We’ve heard a lot about the role of Kurdish forces in the fight against Islamic State (IS) – yet the collaboration between Kurdish and Turkish forces is an unlikely one. For more than three decades, the Kurdish Workers’ Party (PKK) has waged an insurgency against the Turkish state in a violent bid for national separatism and statehood. Although originally Marxist-Leninist, and taking inspiration for its three-stage insurgency directly from Maoist rhetoric, the PKK has recently started down a new ideological route, which may have implications for the fight against IS.
Their demi-god leader, Ocalan, was inspired by the writings of Murray Bookchin, who himself was an ex-Anarchist exploring ideas of communalism. The PKK’s new direction is more peaceful and democratic – Ocalan suggests they only use weapons when attacked, critiquing their earlier praxis of separatism and violence. Now, they are all about “protecting our community … regardless of political ideology, religion and ethnicity”, and are considered a “democratic popular militia”. They have widespread support in towns and regions where they have power, such as in the town of Derek Hamko, where they have established People’s Councils based on principles of communal living and bottom-up participatory democracy.
Kurds are the most numerous stateless minority globally: Kurdish people originate from Iraq, Syria and Turkey, but currently have no national soil. Many Kurds support the PKK and its militant wings, the People’s Protection Unit (YPG) and YPJ (the all-female arm), and the new democratic model of ‘municipal confederalism’ or ‘libertarian municipalism’ chimes well with people in the proposed autonomous regions of Kurdistan.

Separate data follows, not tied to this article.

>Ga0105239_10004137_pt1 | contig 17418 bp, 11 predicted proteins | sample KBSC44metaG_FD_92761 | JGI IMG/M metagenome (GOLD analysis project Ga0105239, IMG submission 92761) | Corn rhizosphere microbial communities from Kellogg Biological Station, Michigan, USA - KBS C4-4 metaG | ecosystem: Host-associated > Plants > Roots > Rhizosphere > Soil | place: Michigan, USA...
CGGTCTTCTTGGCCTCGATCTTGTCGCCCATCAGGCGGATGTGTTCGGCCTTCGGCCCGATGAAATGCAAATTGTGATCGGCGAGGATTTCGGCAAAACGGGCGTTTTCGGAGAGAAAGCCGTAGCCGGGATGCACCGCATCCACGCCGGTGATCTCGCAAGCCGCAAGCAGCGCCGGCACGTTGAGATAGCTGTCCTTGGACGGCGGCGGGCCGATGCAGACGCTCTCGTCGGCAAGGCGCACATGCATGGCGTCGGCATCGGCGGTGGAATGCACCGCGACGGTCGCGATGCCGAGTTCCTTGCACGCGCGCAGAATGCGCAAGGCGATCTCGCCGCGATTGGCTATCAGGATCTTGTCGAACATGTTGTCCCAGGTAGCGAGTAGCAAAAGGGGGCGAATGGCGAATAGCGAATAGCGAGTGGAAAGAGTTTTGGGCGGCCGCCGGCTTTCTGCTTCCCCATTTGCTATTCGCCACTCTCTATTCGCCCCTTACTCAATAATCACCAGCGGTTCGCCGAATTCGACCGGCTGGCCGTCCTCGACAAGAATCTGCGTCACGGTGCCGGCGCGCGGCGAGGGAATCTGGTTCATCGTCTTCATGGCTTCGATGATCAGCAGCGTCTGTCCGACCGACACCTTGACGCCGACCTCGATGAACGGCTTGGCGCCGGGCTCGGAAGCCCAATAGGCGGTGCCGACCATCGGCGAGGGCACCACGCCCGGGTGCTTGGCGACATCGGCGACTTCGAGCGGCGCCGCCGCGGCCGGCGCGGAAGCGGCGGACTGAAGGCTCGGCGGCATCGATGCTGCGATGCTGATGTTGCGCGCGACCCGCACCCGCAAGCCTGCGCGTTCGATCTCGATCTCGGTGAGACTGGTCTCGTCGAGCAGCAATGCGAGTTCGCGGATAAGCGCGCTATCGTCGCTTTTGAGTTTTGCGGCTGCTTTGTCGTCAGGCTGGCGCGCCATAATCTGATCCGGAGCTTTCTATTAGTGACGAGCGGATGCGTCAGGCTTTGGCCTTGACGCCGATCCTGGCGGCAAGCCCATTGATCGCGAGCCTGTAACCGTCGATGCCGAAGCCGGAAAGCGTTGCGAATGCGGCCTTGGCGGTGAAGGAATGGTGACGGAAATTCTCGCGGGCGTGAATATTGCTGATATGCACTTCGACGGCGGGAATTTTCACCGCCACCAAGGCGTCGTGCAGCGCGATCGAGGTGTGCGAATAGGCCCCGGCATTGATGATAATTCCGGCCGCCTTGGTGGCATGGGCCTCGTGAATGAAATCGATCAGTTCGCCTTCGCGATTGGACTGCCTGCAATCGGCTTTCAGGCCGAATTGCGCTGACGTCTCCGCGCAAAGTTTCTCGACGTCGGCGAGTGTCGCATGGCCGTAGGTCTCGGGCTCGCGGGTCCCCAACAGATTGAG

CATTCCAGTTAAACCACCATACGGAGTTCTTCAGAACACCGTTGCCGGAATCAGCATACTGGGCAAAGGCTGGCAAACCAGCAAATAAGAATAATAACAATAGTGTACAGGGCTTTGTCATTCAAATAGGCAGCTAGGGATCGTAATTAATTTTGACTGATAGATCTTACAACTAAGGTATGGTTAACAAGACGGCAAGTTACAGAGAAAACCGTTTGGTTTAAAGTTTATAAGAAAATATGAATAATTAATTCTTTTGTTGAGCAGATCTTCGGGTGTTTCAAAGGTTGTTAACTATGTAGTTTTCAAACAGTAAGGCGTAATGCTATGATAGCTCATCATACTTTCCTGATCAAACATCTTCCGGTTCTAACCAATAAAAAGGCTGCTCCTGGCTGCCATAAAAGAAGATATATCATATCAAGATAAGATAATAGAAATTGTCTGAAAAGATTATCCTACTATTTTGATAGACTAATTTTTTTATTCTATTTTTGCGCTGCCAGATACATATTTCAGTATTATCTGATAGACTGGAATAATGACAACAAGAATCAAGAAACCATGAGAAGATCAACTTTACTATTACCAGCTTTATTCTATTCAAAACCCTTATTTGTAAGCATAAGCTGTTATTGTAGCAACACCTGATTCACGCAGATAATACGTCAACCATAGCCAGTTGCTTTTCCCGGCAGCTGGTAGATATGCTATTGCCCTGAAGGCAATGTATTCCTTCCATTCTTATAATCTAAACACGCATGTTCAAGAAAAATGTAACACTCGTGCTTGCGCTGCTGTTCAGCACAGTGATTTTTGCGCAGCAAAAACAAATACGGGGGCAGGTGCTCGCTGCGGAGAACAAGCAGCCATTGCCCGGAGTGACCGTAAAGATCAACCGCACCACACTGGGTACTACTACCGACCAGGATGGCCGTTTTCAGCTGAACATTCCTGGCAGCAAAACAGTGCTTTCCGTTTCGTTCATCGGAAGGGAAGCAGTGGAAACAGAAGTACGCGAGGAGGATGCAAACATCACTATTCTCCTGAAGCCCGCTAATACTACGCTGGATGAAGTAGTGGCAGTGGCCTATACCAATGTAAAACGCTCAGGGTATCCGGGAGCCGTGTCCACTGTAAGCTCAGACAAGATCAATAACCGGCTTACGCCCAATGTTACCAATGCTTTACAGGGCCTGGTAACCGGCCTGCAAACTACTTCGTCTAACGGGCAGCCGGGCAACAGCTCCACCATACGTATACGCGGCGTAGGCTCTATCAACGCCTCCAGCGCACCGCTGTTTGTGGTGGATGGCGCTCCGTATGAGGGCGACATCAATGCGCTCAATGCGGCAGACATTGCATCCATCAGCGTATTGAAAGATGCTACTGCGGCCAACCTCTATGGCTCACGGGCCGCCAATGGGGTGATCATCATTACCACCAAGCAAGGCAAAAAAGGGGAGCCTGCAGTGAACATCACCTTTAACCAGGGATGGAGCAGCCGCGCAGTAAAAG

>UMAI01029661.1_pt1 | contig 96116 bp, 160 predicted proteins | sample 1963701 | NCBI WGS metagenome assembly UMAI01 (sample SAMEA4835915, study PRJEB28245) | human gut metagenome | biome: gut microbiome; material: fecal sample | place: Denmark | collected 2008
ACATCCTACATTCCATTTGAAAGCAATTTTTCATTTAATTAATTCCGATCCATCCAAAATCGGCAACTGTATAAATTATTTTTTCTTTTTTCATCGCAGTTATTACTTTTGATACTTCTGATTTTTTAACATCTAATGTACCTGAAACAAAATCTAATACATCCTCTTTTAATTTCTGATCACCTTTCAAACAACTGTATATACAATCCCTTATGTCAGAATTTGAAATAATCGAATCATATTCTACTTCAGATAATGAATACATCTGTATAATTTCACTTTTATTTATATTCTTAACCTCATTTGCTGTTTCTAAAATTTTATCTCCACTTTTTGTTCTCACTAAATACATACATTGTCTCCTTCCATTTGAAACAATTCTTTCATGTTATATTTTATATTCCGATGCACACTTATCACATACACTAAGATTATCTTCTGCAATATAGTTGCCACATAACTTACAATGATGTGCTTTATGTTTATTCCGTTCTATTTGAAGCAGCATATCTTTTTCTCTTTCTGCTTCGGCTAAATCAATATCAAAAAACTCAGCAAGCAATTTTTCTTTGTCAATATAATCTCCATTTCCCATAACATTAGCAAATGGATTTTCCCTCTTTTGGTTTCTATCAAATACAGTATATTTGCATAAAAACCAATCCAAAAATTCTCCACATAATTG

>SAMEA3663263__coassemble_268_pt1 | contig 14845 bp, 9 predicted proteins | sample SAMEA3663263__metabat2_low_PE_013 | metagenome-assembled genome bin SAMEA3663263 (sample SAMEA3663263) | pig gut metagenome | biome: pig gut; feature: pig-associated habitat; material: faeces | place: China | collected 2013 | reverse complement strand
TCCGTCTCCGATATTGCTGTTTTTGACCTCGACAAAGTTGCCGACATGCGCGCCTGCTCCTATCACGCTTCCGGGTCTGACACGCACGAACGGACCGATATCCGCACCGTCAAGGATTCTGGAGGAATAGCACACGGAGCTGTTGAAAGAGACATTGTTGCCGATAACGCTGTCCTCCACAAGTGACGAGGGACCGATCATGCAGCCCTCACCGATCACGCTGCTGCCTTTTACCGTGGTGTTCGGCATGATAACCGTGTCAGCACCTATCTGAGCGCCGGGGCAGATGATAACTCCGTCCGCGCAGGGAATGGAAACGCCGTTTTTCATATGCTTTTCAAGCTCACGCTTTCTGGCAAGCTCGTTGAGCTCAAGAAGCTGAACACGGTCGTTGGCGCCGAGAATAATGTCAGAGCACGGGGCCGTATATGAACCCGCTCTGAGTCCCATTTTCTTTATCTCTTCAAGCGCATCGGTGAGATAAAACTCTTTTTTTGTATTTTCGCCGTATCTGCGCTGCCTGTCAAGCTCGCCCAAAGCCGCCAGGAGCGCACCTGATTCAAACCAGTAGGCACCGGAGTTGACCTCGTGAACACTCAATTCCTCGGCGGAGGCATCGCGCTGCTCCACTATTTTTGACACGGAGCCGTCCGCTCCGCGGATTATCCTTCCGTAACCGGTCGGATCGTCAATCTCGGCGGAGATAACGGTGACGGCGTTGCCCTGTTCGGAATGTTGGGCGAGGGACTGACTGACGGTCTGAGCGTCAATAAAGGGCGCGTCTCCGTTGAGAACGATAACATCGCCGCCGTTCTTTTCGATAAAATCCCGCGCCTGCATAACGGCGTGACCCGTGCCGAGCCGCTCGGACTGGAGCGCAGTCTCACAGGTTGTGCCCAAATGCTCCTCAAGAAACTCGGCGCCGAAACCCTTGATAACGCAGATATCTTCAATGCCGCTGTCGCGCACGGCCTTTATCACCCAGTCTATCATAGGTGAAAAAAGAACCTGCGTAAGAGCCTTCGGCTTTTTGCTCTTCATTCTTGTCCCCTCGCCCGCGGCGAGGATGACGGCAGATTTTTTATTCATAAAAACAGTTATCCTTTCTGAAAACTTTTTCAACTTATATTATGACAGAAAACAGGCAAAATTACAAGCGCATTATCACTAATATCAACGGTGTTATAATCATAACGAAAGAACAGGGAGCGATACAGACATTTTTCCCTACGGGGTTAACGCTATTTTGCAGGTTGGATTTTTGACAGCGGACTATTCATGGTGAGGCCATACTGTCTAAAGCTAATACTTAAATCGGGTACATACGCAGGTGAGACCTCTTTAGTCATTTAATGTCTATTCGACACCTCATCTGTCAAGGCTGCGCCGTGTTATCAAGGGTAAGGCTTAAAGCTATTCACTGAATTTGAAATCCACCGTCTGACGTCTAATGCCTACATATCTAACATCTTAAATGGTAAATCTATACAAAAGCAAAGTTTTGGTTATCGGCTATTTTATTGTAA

The PKK is fighting for autonomy and national identity, as well as freedom from the oppressive regime IS wants to instate. 35% of the Kurdish forces in Syria are female, according to YPG spokesman Redur Khalil, and many are young; frequently in their teens and twenties.
The female fighters of the YPJ are particularly fearless and unafraid of death – these are women who are prepared to do anything to defeat IS and defend the “revolution of the woman” as well as their cultural and political values. The fight against IS is more than a struggle against a repressive imposing force ñ it represents a struggle for autonomy, for democracy, for equality, for heritage, and for honour.
The co-chair of the Rojava People’s Assembly, Sinem Muhammed, spoke at the International Political Women’s Council about “the threat of a large-scale massacre” in Rojava, an autonomous women’s region under attack by IS. She added “the YPJ is struggling against ISIS on behalf of all the women of the Middle East and the World”. The seriousness of what is on the line, and the dedication Kurdish fighters have for the cause was revealed in recent events. Some weeks ago, reports suggested that rather than fall into the hands of IS soldiers who would subject her to torture and rape, 19-year-old Ceylan Ozalp used her last bullet on herself. This demonstrates something important: this is not just a fight against Islamic fundamentalists; it is a fight for survival.